Stephens County Democrats will hold their first 2014 meeting Thursday, January 16. It will be held in the “Interurban Restaurant,” 1800 N. Country Club Rd., Duncan, OK. A no-host dinner starts at 5:30 PM with the business meeting following at 6:30 PM. Discussion to open and staff the office will be on the agenda. A surprise Featured Speaker will be present. Anticipate lively information and discussion to round out the evening!

Be sure to mark your calendar and attend this important meeting. Remember, “Participation is the key to Success!”

Kenneth Wells, 580-444-2563

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  • Governor, state Legislature have misplaced priorities

    If the Oklahoma State Legislators and our Governor spent less time interfering in women’s rights to manage their bodies, creating ways to lay more taxes and fees on the middle class in order to generate more tax breaks which benefit only the wealthy while also conceiving methods with which to fill Oklahoma’s for-profit prisons, they would be doing all of us a favor. Instead, why not work to enhance funding for our schools and wage increases for all school employees? While reforming the state’s educational budget, why don’t they approve wage increases for our Oklahoma State Troopers and enlarge their Academy to insure qualified individuals are ready to fill the upcoming vacancies as many of the older force retire?

    April 9, 2014

  • Self government key to keeping politicians in check

    Last week, the U.S. Supreme Court ruled 5-4 that federal campaign laws that limit the total amount of money donors can give to political parties, committees and candidates for federal office (U.S. House, Senate, and President) was unconstitutional. The ruling will not increase the current $2,600 limit on how much a donor can give to a federal candidate in each primary and general election or the $32,400 limit that can go to a national party committee. Those limits are still in place.  The ruling will instead remove the limit on how many candidates/committees to which a donor can contribute.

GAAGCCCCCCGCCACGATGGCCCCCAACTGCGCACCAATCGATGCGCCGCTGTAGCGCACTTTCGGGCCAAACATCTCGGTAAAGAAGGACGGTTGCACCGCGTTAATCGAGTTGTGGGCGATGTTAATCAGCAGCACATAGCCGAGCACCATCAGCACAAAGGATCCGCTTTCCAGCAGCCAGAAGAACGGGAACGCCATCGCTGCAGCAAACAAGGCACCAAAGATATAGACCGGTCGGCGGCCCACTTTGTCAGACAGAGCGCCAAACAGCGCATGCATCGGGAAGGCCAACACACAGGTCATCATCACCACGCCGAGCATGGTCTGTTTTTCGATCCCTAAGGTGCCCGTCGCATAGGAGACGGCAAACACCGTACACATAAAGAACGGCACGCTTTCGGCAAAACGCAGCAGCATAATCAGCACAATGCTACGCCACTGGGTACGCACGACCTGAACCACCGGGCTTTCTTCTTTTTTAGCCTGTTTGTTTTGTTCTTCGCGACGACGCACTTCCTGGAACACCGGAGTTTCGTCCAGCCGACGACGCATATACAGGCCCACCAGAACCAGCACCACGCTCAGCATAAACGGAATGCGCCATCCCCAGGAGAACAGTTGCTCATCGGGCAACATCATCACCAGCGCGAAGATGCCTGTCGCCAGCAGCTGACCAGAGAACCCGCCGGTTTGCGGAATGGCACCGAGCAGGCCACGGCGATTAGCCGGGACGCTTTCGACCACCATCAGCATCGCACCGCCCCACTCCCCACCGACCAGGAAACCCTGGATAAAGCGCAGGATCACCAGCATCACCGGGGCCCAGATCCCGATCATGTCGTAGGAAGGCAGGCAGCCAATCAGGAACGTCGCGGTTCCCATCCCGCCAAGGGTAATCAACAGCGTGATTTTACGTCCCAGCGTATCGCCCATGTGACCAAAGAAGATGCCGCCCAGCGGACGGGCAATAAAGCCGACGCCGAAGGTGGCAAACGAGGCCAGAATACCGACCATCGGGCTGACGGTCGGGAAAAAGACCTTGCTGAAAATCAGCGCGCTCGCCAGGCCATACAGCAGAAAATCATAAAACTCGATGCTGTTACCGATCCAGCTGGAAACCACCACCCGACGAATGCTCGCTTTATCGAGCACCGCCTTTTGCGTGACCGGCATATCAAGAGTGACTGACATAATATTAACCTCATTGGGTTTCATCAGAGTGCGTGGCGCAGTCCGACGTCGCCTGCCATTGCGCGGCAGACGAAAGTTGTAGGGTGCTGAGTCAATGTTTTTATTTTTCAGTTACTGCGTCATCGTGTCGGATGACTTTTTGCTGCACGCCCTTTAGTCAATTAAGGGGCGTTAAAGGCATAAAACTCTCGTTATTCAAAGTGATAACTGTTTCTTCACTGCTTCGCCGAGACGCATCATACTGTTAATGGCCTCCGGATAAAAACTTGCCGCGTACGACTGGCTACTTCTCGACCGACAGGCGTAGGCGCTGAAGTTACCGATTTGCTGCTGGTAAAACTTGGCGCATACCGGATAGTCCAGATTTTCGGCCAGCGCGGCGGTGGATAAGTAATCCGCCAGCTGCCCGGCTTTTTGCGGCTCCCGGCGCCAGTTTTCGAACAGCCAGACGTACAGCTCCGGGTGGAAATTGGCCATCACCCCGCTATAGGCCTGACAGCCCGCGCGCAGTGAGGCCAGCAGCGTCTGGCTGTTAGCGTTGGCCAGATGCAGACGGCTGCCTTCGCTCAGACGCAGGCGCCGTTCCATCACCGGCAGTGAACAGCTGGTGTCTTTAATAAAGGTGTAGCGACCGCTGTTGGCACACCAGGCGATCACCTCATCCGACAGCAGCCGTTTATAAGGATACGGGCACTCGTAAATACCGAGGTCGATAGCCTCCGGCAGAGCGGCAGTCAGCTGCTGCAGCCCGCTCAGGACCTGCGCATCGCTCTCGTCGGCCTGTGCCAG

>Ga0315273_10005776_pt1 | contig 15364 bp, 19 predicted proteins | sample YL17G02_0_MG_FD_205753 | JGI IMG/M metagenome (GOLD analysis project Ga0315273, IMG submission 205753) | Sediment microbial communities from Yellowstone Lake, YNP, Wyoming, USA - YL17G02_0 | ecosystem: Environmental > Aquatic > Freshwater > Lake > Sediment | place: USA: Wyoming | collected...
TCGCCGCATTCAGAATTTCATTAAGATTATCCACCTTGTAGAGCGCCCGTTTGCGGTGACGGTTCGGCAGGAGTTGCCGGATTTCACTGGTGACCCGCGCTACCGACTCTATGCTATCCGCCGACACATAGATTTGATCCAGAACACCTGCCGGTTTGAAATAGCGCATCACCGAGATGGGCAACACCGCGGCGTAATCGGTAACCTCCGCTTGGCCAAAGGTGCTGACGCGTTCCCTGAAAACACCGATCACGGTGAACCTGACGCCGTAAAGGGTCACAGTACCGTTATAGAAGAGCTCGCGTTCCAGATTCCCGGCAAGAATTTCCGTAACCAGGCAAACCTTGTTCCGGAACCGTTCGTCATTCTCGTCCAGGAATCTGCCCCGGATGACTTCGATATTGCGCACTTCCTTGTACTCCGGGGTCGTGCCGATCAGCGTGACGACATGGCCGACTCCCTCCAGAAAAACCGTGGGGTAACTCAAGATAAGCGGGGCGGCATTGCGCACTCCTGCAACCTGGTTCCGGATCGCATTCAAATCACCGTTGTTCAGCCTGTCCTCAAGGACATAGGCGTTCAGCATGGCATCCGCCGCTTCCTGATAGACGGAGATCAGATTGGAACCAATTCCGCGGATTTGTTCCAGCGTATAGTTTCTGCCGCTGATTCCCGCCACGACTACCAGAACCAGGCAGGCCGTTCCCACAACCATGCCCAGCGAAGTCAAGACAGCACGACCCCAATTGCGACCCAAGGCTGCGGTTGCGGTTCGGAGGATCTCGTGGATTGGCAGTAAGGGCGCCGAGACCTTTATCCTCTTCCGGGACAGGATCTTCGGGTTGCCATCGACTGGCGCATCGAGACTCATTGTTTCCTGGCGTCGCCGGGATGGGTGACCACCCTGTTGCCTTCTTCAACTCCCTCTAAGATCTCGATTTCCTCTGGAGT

April 9, 2014

  • Legislative goals crucial to priorities in education

    I am a member of several professional organizations where I attend regular meetings, network with colleagues, and stay abreast and informed on education best practices.  The Cooperative Council for Oklahoma School Administration, better known as CCOSA, is a nonprofit organization that establishes close and continuous communication and cooperation between educators, taxpayers, and legislators to improve the effectiveness of professional school administrators and to communicate the needs of schools. Attendance this time of year is especially critical because legislators are in session.

    March 28, 2014

  • An impressive ranking that could be better

    That Duncan was named one of the best 15 communities in Oklahoma by Movoto, a national Real Estate company, is news worth celebrating.
    Of 43 places with population of 10,000 or more, as determined by the U.S. Census data, Duncan finished 15th. Norman was first, Edmond second, Yukon and Moore tied for third and Bethany was fifth.

    March 9, 2014

  • Kids shouldn’t have to pay for having punster parents